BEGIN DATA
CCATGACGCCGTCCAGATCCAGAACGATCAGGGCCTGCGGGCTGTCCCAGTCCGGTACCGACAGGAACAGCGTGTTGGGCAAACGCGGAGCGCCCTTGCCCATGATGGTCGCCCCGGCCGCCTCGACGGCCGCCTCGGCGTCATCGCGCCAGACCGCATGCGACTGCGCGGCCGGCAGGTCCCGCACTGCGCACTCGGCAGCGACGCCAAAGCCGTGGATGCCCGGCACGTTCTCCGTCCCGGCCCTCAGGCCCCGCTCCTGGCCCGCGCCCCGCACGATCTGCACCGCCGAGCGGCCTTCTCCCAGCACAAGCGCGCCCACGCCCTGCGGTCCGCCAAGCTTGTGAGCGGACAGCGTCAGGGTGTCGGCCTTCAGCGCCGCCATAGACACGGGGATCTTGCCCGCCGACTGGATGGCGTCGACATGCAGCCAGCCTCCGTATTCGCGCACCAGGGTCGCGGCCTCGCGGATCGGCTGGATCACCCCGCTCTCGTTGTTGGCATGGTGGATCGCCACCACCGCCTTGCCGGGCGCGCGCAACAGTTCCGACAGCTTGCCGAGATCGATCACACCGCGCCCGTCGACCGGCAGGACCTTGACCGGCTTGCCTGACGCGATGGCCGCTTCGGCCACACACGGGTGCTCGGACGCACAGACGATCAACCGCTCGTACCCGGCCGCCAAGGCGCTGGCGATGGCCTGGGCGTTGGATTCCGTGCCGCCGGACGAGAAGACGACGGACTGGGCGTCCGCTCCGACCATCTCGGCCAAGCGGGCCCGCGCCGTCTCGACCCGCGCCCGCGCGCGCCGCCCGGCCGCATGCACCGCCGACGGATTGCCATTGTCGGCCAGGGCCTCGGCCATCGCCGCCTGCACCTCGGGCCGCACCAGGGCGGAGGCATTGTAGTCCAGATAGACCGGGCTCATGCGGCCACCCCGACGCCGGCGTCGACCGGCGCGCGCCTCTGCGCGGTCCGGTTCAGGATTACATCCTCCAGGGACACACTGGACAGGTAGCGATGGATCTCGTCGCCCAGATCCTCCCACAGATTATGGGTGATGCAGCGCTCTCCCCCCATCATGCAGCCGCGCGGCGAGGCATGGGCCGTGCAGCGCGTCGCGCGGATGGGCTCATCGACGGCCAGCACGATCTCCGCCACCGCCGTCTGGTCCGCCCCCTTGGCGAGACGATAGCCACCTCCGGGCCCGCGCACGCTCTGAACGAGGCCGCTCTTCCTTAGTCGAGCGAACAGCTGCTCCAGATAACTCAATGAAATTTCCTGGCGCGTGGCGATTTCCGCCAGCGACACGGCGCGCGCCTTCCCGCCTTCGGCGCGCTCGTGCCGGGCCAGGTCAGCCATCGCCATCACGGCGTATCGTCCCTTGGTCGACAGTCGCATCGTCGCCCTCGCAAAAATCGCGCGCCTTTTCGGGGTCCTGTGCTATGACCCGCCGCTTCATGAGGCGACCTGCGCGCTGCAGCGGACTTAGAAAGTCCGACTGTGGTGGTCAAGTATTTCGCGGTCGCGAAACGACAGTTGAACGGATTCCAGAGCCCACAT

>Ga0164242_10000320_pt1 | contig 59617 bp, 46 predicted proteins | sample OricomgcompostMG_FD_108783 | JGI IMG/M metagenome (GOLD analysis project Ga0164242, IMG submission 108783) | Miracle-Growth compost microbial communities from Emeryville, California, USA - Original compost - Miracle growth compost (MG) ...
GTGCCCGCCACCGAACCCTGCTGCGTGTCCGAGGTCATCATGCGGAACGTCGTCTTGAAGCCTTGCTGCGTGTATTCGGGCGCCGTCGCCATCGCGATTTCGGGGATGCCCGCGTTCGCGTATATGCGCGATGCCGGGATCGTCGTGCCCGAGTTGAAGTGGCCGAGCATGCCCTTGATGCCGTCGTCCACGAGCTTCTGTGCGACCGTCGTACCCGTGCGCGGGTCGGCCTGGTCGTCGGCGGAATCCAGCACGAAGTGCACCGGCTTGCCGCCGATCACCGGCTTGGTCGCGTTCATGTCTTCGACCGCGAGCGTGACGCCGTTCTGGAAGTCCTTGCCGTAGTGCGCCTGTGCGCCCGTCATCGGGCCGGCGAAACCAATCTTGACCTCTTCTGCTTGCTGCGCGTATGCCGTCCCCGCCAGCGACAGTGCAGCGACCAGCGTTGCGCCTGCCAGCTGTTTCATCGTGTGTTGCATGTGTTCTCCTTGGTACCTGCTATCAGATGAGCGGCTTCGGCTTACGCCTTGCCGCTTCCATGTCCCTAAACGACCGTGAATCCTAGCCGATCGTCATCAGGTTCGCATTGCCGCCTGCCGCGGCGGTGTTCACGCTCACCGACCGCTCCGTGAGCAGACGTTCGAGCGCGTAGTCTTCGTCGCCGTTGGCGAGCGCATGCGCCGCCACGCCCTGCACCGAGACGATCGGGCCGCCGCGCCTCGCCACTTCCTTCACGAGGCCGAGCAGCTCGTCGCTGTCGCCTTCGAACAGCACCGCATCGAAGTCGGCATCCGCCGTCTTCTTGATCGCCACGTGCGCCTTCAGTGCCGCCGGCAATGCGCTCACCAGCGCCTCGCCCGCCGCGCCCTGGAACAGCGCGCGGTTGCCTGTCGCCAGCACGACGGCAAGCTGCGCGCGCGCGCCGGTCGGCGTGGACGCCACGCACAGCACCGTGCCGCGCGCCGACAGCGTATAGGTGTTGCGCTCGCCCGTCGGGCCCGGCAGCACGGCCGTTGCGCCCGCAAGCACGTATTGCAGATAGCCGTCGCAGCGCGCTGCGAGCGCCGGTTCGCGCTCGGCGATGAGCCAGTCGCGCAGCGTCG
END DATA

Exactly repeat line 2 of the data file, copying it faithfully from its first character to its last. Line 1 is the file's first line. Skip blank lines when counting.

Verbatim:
>Ga0164242_10000320_pt1 | contig 59617 bp, 46 predicted proteins | sample OricomgcompostMG_FD_108783 | JGI IMG/M metagenome (GOLD analysis project Ga0164242, IMG submission 108783) | Miracle-Growth compost microbial communities from Emeryville, California, USA - Original compost - Miracle growth compost (MG) ...